Cardinals' Tyrann Mathieu working to regain confidence
GLENDALE, Ariz. -- Entering his fifth NFL season, Tyrann Mathieu is trying to get his confidence back.
Fighting through injuries in all four of his NFL seasons, he has had a hard time maintaining the dynamic "Honey Badger" form best on display two years ago.
Two of his seasons were cut short by reconstructive knee surgery. Last year, a shoulder injury landed him on injured reserve in late December, a premature end to an unsatisfying season for him and his team.
"We know we're an extremely talented football team," Mathieu said. "I know I'm extremely talented personally, but like I said, working on that confidence because last year was a tough one."
Mathieu referred to confidence at least a half-dozen times in a brief meeting with reporters after a training camp practice.
"I feel good, just easing back into it, working back into it," he said, "just gaining that confidence back, which is extremely important for me. Obviously it's a real important camp for me. Expectations are high for myself."
Mathieu, who has 635,000 followers on his Twitter account and legions of fans across the nation, burst onto the NFL scene after being kicked out of LSU for marijuana-related issues and spending a year out of football. Those concerns dropped him to the third round, a steal for the Cardinals in retrospect.
Mathieu emerged as a team leader with absolutely no off-the-field concerns. On the field, he was a menace.
But on Dec. 8 of his rookie season he went down with a severe knee injury, tearing his left ACL and MCL while running back a free kick after a safety.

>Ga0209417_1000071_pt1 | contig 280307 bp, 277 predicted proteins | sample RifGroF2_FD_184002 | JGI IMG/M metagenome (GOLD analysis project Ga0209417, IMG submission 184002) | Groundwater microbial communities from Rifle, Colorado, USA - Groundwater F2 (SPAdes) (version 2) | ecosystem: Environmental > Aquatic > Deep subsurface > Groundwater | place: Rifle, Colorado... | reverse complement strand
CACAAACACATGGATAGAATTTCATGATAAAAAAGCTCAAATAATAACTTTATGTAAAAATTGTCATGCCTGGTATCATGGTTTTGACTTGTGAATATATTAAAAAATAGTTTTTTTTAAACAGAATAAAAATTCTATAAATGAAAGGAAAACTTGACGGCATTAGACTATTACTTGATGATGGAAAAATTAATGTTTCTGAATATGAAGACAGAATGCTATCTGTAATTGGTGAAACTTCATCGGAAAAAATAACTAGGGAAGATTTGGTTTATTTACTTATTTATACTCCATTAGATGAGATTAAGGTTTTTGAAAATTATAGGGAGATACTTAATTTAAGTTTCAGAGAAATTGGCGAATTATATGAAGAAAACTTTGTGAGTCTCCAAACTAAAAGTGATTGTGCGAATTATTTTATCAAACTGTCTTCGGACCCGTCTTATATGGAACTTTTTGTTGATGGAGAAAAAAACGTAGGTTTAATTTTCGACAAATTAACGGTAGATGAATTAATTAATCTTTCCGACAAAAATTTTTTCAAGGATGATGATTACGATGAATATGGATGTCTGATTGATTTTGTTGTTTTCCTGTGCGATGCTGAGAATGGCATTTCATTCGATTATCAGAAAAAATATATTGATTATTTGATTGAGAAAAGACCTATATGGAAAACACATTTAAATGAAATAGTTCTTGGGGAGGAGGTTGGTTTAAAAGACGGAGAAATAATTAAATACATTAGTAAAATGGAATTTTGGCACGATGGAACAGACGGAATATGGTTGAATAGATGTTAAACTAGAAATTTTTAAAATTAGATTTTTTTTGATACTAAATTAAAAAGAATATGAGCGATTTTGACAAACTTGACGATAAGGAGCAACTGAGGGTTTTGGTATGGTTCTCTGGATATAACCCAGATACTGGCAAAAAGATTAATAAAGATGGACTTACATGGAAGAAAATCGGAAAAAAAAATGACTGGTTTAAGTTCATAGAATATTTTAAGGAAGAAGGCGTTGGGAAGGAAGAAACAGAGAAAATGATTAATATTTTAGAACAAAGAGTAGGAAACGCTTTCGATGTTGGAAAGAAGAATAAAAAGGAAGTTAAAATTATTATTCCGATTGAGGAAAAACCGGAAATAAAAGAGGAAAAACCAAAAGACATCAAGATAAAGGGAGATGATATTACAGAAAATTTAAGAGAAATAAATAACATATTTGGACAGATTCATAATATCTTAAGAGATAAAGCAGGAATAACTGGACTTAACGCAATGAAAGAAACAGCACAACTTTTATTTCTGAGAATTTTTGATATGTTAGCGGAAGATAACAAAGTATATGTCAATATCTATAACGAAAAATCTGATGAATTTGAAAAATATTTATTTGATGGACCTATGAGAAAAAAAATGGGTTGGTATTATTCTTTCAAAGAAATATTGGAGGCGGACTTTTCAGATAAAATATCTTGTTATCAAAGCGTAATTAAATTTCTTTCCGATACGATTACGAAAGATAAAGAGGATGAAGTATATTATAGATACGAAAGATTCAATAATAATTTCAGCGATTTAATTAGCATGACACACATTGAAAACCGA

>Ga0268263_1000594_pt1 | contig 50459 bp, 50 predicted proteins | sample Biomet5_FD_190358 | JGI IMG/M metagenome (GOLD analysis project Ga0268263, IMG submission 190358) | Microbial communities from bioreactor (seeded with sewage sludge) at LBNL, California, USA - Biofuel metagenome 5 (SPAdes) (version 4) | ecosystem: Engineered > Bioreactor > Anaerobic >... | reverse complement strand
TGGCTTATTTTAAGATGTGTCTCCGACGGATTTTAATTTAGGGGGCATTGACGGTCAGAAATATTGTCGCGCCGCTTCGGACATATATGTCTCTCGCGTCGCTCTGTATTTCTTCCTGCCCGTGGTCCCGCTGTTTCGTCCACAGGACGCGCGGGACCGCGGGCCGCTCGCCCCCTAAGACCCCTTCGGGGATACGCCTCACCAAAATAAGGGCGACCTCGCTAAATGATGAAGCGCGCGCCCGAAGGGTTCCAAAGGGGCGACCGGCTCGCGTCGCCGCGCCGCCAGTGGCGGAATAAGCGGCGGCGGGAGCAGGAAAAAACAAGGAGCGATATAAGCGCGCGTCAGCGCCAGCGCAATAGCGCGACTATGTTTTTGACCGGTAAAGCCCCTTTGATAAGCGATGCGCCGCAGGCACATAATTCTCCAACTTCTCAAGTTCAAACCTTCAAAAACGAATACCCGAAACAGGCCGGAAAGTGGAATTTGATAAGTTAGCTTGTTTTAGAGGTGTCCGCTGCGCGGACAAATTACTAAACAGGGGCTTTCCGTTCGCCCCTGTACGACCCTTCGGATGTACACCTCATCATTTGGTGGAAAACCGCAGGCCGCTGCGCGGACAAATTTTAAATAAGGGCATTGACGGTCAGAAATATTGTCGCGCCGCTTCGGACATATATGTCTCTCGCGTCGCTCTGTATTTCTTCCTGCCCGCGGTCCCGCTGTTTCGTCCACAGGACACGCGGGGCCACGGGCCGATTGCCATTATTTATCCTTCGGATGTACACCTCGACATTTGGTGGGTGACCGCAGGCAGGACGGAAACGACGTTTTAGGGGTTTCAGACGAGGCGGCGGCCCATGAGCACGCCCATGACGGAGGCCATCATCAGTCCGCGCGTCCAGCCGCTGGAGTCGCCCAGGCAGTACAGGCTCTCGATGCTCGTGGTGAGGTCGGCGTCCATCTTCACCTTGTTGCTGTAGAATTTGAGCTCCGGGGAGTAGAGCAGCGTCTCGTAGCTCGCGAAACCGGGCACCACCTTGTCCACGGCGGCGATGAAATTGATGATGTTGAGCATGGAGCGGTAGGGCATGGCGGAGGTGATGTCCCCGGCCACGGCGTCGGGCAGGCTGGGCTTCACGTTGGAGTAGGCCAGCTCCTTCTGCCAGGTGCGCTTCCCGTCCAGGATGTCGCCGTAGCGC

The rehabilitation was a long one but by 2015 he was back to full strength and at his best.
That year, Mathieu tied for the team lead with five interceptions and led the Cardinals with 16 passes defensed. He made the All-Pro team and was in many ways the spirited heart of the defense, roaming the secondary as Arizona ran away with the NFC West title. But Mathieu wasn't around when that 13-3 season ended with a blowout loss in the NFC championship game
In the 14th game, after intercepting a pass, he went down with another knee injury. This time a torn right ACL. The defense was never the same that season.
Arizona rewarded him before that season with a five-year, $62.5 million contract. He got $21 million on signing and is due another $19 million guaranteed if he's on the team at the start of next season.
He was elected a team captain but the 2016 season that followed the big contract was difficult for Mathieu and the Cardinals. The 5-foot-9 safety thrives on his quickness, instincts and maneuverability. He seemed bothered by the small right knee brace he was required to wear.
Mathieu appeared in 10 games last season, finishing with a career-low 35 tackles, one sack and one interception. Then late in the season, he was on injured reserve again, this time with a shoulder injury.
That 2016 team with such high expectations finished 7-8-1.
"To be honest, I don't think I'm past it," he said of last season. "That's why I'm really harping on that confidence."
Mathieu remains a major part of the organization. He was a high-profile member of a Cardinals delegation to London in advance of the team's game there this season.
And he is practicing without a brace.
"I don't think I'm limited unless you guys know something I don't," he said with a laugh.
But he knows what his contract says. Would the Cardinals stay loyal if an injury strikes again?
"It's a big year for Ty," coach Bruce Arians said. "He's got to stay healthy and get back to being the player we all recognize."